Persian Women in Tech, 2018 WoMENA in Tech Conference. Panel Topic: How Organizations are Changing Workforce Culture. Panelists Left to Right: Radin Rahimzadeh, Minoo Ayat, Pamela O’Leary, Rory Gerberg, and Alison Sonderegger.

March 2019 was a powerful month of storytelling around #balanceforbetter. Women’s History Month continues to not only elevate and celebrate the accomplishments of women around the world, but also highlight the challenges and barriers that persist, without reason, to place hurdles in the way of women who are striving to dream, create impact and thrive in society. With respect to the world which I can speak too, technology, we continue to see the same bleak data and hear the same frustrating stories that indicate that the needle on diversity and inclusion has only moved a millimeter– not even an inch.

While the numbers remain discouraging, we do have to recognize and applaud the small disruptions in the status quo. Yes, there are a few victories to highlight, which include more intentional data collection on the STEM pipeline, more inclusive story sharing and rethinking how institutions can do better by involving diverse talent and perspectives. In fact, by looking into the problem, new data and research has enabled the media to place a high beam on the lack of women in STEM, the lack of women reaching higher levels of leadership, and the absence of women in thought-leader positions i.e. speakers and panels at conferences.  

The small victories are commendable, but we are stuck in a cycle of one article after the other, across a number of contributors and publications, showing that the technology sector is in boom, and yet, there is a women and under-represented groups problem. A 2018 Atlassian report indicates that a lack of intentional action is the culprit. And to think our tech sector prides itself on taking intentional action to solve problems quickly. We have the numbers, we have the stories, so let’s take some action and solve for diversity, inclusion and equal representation (and pay!) that has confounded our work environments and society for so long.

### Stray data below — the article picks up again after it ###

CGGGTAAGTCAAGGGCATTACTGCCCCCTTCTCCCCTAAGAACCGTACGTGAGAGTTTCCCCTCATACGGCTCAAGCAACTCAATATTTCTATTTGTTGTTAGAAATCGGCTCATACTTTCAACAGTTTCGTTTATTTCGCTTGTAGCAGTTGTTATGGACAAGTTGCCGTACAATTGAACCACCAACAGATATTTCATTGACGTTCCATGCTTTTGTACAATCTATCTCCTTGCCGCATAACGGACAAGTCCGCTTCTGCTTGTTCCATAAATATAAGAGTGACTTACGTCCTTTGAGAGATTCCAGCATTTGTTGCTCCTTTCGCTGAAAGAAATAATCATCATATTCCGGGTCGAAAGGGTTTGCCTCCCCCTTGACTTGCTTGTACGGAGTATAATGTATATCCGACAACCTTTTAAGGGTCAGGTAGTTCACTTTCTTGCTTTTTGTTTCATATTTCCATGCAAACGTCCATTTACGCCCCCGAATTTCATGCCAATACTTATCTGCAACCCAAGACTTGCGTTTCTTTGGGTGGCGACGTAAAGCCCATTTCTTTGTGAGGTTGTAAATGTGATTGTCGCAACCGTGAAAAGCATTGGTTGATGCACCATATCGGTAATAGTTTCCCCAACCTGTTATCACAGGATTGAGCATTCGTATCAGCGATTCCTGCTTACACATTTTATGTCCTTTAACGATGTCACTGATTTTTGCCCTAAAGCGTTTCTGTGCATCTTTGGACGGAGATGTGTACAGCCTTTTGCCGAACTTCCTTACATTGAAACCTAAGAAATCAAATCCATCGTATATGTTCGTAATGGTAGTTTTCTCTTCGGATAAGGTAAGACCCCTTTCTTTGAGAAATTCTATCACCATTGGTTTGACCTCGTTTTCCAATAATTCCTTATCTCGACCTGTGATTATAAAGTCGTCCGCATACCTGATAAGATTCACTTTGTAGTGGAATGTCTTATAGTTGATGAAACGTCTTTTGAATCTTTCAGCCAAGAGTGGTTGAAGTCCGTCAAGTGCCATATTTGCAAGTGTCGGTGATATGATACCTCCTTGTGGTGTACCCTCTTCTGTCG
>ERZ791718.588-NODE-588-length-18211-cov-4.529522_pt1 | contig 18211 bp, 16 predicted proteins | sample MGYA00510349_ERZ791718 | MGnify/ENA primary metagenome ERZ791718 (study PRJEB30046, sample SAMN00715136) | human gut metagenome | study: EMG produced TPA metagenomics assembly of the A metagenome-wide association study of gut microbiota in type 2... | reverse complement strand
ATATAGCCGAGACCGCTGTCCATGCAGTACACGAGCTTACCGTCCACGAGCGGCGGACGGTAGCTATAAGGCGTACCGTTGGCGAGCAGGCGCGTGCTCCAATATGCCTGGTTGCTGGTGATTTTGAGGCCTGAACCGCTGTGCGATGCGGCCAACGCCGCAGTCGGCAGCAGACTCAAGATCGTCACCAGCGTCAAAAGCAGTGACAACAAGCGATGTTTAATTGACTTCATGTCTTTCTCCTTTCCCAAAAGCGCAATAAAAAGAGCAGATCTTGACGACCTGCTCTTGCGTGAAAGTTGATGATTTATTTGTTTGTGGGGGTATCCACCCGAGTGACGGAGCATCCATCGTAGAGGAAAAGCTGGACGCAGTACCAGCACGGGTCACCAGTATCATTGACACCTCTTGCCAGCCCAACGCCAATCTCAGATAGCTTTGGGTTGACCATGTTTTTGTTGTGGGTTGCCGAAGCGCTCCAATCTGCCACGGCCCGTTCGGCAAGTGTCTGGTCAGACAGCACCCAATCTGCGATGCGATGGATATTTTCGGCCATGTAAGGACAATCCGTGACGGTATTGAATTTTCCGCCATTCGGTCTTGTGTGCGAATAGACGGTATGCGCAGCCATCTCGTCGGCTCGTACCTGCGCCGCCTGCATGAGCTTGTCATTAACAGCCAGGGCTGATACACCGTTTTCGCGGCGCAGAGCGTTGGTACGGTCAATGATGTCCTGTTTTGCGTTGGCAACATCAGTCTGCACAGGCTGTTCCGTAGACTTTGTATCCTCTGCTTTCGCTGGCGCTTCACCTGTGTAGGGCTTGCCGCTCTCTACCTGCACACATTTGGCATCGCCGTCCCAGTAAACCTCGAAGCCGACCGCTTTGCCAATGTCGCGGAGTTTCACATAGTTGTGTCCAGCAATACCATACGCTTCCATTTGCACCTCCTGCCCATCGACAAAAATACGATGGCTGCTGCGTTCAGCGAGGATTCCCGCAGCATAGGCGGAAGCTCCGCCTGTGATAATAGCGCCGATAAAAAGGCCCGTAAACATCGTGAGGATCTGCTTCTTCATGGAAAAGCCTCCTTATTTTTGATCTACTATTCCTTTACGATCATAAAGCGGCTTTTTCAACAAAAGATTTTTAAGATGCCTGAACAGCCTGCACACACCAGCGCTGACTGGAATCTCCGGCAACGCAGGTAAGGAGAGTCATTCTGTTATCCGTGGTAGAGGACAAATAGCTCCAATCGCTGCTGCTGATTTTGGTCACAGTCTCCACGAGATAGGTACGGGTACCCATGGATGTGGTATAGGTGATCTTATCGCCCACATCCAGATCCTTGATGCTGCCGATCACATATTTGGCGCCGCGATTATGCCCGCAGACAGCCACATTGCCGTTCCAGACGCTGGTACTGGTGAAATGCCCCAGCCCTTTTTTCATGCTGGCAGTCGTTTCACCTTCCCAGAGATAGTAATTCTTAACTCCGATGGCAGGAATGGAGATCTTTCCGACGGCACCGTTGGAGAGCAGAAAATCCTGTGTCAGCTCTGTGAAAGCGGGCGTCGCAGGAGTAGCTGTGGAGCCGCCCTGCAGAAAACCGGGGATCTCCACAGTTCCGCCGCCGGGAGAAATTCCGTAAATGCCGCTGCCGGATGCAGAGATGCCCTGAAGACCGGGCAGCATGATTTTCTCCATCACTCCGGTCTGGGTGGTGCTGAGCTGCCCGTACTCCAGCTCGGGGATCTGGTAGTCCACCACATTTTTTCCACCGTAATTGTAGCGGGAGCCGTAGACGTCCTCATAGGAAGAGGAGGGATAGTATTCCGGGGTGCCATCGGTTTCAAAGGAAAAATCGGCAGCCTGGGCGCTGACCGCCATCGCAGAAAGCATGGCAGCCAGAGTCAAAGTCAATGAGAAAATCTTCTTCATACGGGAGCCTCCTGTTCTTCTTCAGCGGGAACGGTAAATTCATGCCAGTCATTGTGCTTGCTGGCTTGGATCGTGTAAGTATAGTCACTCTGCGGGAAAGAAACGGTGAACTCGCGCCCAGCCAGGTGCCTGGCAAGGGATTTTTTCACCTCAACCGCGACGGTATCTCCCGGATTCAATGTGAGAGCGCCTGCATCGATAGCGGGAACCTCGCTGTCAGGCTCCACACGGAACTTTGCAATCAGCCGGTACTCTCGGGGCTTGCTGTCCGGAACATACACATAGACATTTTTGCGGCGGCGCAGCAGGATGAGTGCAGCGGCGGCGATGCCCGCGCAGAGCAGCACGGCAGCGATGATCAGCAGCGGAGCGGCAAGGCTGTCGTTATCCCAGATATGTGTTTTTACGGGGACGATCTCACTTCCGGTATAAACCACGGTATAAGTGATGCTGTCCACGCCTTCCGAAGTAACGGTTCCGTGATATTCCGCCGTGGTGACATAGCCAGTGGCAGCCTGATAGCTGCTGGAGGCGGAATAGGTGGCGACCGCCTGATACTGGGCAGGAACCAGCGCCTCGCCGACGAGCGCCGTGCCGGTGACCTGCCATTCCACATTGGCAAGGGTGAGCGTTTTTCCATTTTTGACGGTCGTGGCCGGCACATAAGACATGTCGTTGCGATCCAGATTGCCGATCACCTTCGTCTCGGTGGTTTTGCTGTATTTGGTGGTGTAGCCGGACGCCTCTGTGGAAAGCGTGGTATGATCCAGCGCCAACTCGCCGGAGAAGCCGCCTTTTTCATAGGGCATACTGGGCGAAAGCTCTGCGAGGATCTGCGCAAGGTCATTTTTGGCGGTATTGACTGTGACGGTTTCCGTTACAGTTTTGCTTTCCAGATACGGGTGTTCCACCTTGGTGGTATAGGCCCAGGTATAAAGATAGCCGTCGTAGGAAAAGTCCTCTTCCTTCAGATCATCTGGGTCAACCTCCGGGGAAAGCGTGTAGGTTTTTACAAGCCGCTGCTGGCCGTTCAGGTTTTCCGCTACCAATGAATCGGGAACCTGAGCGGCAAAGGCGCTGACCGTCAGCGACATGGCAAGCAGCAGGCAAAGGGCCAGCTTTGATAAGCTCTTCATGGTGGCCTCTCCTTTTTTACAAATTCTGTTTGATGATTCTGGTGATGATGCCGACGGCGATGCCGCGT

So, let’s all of us, however we may identify, take the power and energy from the month of March to the next! And so, what better way to continue the conversation than at conferences? In my view, the best way to solve an issue has always been to listen to stories from the communities most affected by the issue to learn how to lead or support change. That is, solutions must be catalyzed and driven by community and what better platform to reach hundreds if not thousands of people, than conferences which have become ubiquitous?

An upward trend of tech conferences should mean that there are more opportunities for diverse speakers and new keynote speakers and panelists. However a study by Ensono shows that on average, only 1 in 4 keynote speakers identify as female and only 30 percent of panelists are women in a given year. The number of keynote speakers has not budged and the number of panelists is only slightly higher than when the issue was first brought to light in 2013.  

An upward trend of tech conferences should mean that there are more opportunities for diverse speakers and new keynote speakers and panelists

Let’s create space, opportunity and more importantly, for those of us who don’t see folks like ourselves present at the table or on platforms, let’s take the mic, shall we?  

YES! Pass the mic! I’m waiting… and waiting… WAIT, no, thanks.. I don’t want to be the token women on panel!

–> Call to Action: If you know excellent subject matter experts, email organizers prior to the conference and highlight names of thought-leaders. If you’re an organizer, look to the number of resources at your fingertips such as searching the Women’s Speaker Initiative or partner with the 50/50 pledge. Expand your search by reaching out to community-based organizations that do the on-the-ground work to create inclusive expert tech communities. Many of us are putting together resources to help conference organizers help the tech ecosystems that they wish to move and inspire. The waiting time for the mic to passed is up. We’ll politely take the mic and help you pass it along.


–>Call to Action: Diving into the (macro) data to lift (micro) stories and data to set new standards. The only way to make the numbers budge is to hold tech spaces (conferences, work spaces, after work spaces) to a higher standard of inclusivity. But it’s important to ask your community why and continually improve key indicators. As someone who plows through data to uncover interesting truths to make “evidence-based” improvements, it’s evident that you can’t solve problems at their root by recycling aggregated stories and data. However, if you build your understanding from the micro-level and start to involve individuals and elevate their stories, then you enable those most affected to use the tools that actually work, to change a broken system. By understanding your own environment and community and commitment to reform, a domino effect takes place. This domino effect is often called systems change which comes in the form of setting an example for other systems to take note and to commit to reform as well.